How To Be a Favorable SPAC Acquisition: Five Key Areas of Consideration

What to consider—and questions to ask—to become a favorable acquisition target for special purpose acquisition companies (SPACs).

Becoming a public company through an acquisition by a special purpose acquisition company (SPAC) has increased in popularity over the last two years as an alternative to the traditional initial public offering (IPO) route.

Although existing for decades, stable company valuations during recent economic uncertainty have reinvigorated the prevalence of SPACs for companies to raise capital. Private companies looking to be acquired by a SPAC may benefit from effectively analyzing the current state of operations, information technology, and financial reporting processes against the various requirements for publicly traded companies to determine if they are adequately prepared for the quick transition. Once they go through an IPO, SPACs typically have between 18-24 months to seek a target company and complete the acquisition process, commonly known as “de-SPACing.”

Download the entire SPAC Readiness checklist here.

With the potential for immediate turnaround considered, target companies must consider their readiness to become a public company and effectively operate as such prior to the completion of the merger with a SPAC.

Download the entire SPAC Readiness checklist here, and consider the following areas when hoping to become a favorable acquisition target for SPACs from both a financial and overall operating perspective.

Internal Controls & Sarbanes-Oxley (SOX) Compliance

To protect your investors from fraudulent accounting activities during a SPAC acquisition or merger, you’ll need to assess your internal control environment and your ability to comply with SOX requirements. Try answering these questions in the checklist regarding internal controls and crossing off these action items to better evaluate your readiness.

Some questions to consider include:

  • Are policies and procedures for key areas of my business related to financial reporting formally documented and reviewed periodically?
  • Has management established clear lines of reporting and an effective tone at the top? 
  • Are periodic assessments performed to identify risks relevant to my organization’s achievement of objectives?

 

Accounting and Tax Considerations

The transition to a public company can impact the tax and accounting department of your target company. Use these considerations and checklist to be one step ahead when it comes to assessing the current state of your overall accounting and tax-related procedures.

Some questions to consider include:

  • Are my tax and accounting departments adequately prepared for the transition to a public company?
  • Do relevant personnel maintain the competence to apply and adhere to more complex accounting standards?
  • Do my current policies and procedures account for highly scrutinized areas such as revenue recognition, lease accounting, and equity-based compensation?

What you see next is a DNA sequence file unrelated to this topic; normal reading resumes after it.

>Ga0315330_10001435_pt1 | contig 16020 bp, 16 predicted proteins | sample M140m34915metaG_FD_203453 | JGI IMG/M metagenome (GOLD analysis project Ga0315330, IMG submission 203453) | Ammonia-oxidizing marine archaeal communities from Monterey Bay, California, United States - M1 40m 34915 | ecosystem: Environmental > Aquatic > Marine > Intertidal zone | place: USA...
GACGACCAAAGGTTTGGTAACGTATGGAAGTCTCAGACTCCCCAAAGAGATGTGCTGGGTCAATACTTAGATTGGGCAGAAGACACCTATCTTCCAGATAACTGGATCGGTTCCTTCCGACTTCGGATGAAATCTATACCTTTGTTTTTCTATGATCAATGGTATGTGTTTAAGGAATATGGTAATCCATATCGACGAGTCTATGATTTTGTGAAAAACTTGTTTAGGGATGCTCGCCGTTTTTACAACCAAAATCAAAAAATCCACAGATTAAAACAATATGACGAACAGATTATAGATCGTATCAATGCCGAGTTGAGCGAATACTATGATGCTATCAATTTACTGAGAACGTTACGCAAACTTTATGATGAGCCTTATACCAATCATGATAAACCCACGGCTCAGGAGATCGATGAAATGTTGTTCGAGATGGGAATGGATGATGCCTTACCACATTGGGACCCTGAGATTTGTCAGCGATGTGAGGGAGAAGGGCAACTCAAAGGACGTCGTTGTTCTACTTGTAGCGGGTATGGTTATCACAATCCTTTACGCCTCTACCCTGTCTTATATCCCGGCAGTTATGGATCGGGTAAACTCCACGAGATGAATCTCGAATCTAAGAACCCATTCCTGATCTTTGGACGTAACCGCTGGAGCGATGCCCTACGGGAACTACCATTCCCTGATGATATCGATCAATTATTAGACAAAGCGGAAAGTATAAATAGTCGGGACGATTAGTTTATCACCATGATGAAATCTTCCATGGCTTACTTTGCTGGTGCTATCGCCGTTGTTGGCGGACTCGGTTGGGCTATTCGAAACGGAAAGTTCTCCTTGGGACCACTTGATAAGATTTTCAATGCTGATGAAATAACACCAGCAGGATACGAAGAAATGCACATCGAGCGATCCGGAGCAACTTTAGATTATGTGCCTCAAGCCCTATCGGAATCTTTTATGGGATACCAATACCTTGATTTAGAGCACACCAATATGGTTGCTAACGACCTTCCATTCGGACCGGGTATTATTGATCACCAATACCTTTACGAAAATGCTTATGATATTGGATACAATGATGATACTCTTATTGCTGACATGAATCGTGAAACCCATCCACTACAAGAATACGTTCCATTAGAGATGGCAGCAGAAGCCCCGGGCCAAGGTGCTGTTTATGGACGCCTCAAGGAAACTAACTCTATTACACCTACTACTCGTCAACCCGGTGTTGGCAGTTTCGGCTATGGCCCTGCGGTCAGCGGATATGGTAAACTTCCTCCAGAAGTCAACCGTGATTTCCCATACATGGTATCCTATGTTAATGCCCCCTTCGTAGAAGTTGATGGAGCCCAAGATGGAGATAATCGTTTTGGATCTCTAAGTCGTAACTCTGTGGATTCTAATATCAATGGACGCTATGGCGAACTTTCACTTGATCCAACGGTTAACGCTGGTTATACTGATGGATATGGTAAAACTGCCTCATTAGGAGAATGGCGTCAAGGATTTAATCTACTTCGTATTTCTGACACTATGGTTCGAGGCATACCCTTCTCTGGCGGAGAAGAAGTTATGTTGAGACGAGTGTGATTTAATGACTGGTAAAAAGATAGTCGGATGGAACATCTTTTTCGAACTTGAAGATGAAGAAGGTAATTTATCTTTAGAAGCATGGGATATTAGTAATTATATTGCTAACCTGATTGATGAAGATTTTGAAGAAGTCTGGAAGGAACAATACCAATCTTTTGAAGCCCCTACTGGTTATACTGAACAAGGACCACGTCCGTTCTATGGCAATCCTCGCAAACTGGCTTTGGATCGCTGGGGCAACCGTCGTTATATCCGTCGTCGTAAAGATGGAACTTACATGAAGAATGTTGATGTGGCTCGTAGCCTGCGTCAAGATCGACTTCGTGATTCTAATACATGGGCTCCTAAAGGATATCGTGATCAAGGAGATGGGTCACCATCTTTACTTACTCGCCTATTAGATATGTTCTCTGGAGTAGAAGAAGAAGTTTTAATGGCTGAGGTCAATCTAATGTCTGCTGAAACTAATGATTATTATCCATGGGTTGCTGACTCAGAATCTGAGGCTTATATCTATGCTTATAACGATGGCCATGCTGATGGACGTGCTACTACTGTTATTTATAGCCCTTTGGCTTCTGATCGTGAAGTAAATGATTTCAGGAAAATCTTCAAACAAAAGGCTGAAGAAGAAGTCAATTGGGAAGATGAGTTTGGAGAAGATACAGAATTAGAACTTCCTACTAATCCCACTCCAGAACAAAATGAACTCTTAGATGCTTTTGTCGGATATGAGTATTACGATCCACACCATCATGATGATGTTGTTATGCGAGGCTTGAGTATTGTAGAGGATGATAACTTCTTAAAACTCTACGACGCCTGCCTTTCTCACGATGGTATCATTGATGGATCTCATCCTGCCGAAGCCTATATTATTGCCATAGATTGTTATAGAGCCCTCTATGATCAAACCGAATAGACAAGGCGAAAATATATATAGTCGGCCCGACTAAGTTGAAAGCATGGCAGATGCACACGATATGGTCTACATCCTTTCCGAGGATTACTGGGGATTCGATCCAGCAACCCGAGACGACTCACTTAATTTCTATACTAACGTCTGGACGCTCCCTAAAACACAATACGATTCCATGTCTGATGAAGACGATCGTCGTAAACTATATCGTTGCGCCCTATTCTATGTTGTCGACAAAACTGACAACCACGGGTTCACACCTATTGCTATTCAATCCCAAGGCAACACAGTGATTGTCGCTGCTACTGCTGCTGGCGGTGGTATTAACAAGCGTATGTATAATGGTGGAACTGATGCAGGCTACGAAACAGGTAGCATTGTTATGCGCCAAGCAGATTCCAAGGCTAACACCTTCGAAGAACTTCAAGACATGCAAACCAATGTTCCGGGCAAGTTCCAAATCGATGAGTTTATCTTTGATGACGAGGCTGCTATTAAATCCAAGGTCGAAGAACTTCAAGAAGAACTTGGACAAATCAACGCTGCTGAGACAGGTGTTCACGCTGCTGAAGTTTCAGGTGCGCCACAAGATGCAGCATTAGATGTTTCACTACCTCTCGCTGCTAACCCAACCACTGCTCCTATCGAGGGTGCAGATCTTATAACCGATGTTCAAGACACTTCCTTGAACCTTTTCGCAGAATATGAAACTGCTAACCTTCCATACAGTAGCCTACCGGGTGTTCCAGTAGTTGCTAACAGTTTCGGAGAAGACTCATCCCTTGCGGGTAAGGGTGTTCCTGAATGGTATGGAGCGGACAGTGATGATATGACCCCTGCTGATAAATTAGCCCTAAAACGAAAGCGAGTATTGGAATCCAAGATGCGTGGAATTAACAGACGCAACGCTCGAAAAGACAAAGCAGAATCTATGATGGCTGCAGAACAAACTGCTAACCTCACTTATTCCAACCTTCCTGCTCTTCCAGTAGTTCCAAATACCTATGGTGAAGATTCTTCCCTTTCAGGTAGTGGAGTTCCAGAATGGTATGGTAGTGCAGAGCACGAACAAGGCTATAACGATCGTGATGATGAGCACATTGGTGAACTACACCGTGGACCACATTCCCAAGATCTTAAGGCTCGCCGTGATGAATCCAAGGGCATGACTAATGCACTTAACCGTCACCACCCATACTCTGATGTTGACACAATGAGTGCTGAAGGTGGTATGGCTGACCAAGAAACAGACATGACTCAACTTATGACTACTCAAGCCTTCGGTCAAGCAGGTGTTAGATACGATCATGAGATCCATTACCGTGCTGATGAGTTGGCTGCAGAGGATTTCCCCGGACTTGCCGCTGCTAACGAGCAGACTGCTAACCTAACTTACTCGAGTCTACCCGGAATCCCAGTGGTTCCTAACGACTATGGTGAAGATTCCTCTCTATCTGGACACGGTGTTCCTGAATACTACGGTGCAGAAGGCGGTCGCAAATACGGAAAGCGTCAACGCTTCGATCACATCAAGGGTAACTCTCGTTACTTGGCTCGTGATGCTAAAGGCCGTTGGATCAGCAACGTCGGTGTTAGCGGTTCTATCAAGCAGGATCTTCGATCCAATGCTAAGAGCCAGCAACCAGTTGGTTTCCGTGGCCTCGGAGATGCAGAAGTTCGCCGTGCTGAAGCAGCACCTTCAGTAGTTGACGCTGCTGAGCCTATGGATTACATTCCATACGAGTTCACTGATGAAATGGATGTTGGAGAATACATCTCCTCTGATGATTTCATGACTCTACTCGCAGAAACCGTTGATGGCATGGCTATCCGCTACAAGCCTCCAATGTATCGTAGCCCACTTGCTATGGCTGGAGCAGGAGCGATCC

Financial Statement Preparation

Assessing the financial statement preparation procedures of a target company is one piece of the financial health puzzle. Read more in the checklist about what questions to ask and what action items to take when assessing your company’s procedures related to the preparation of financial statements.

Some questions to consider include:

  • Are my company’s financial statements prepared in compliance with U.S. Securities & Exchange Commission (SEC) reporting requirements?
  • Do my company’s financial statements include the required level of disclosures, footnotes, management discussion and analysis (MD&A), etc.?
  • Is my company prepared to develop pro forma financial information in accordance with the future SPAC transaction?

 

Compliance with Required Filings and Registrations

AICPA, PCAOB, and SEC, oh my. Converting audit standards and considering various independence rules can be a challenge. Learn more about considerations as your company prepares for a SPAC acquisition and the associated required filings.

Some questions to consider include:

  • Have we converted the audit of our financial statements from under the AICPA standards to under PCAOB standards?
  • Is our auditor a PCAOB-registered public accounting firm that is independent under the SEC and PCAOB independence rules?
  • Is my company prepared to complete the necessary registration statements?

 

Digital Solutions

Digital solutions are often viewed as ‘nice-to-have;’ however, this is an area that allows companies to do more with less and provides the ability to scale and meet the demands of a public company. When assessing overall company operations in preparation for a SPAC acquisition, keep these questions in mind.

Some questions to consider include:

  • Can my current business practices, related to accounting and finance functions, be enhanced with robotics process automation (RPA) or artificial intelligence (AI)?
  • Are key areas of my business plagued by manual and inefficient processes?
  • Is my data securely stored?

 

To learn more about EisnerAmper’s SPAC Services, click here.

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